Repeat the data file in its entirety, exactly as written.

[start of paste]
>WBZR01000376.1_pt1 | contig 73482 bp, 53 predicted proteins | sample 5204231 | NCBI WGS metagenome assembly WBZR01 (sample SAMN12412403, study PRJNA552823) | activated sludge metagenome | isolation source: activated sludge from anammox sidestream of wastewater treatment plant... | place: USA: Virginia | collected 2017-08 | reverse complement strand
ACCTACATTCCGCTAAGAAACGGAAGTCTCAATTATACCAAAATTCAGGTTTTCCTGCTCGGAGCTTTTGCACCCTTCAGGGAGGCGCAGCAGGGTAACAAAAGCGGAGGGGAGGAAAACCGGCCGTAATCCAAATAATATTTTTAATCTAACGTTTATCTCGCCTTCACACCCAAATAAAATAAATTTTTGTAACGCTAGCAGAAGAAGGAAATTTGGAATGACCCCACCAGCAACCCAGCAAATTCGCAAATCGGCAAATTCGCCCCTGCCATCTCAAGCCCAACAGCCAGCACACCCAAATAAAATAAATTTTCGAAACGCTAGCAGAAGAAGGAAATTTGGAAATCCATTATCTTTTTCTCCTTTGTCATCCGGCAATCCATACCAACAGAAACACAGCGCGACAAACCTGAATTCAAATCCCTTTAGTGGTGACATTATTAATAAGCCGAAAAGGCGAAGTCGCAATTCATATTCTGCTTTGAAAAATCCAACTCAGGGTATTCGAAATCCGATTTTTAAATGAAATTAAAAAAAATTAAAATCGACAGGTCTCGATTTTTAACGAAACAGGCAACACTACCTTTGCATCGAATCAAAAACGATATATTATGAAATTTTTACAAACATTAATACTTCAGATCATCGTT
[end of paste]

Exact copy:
>WBZR01000376.1_pt1 | contig 73482 bp, 53 predicted proteins | sample 5204231 | NCBI WGS metagenome assembly WBZR01 (sample SAMN12412403, study PRJNA552823) | activated sludge metagenome | isolation source: activated sludge from anammox sidestream of wastewater treatment plant... | place: USA: Virginia | collected 2017-08 | reverse complement strand
ACCTACATTCCGCTAAGAAACGGAAGTCTCAATTATACCAAAATTCAGGTTTTCCTGCTCGGAGCTTTTGCACCCTTCAGGGAGGCGCAGCAGGGTAACAAAAGCGGAGGGGAGGAAAACCGGCCGTAATCCAAATAATATTTTTAATCTAACGTTTATCTCGCCTTCACACCCAAATAAAATAAATTTTTGTAACGCTAGCAGAAGAAGGAAATTTGGAATGACCCCACCAGCAACCCAGCAAATTCGCAAATCGGCAAATTCGCCCCTGCCATCTCAAGCCCAACAGCCAGCACACCCAAATAAAATAAATTTTCGAAACGCTAGCAGAAGAAGGAAATTTGGAAATCCATTATCTTTTTCTCCTTTGTCATCCGGCAATCCATACCAACAGAAACACAGCGCGACAAACCTGAATTCAAATCCCTTTAGTGGTGACATTATTAATAAGCCGAAAAGGCGAAGTCGCAATTCATATTCTGCTTTGAAAAATCCAACTCAGGGTATTCGAAATCCGATTTTTAAATGAAATTAAAAAAAATTAAAATCGACAGGTCTCGATTTTTAACGAAACAGGCAACACTACCTTTGCATCGAATCAAAAACGATATATTATGAAATTTTTACAAACATTAATACTTCAGATCATCGTT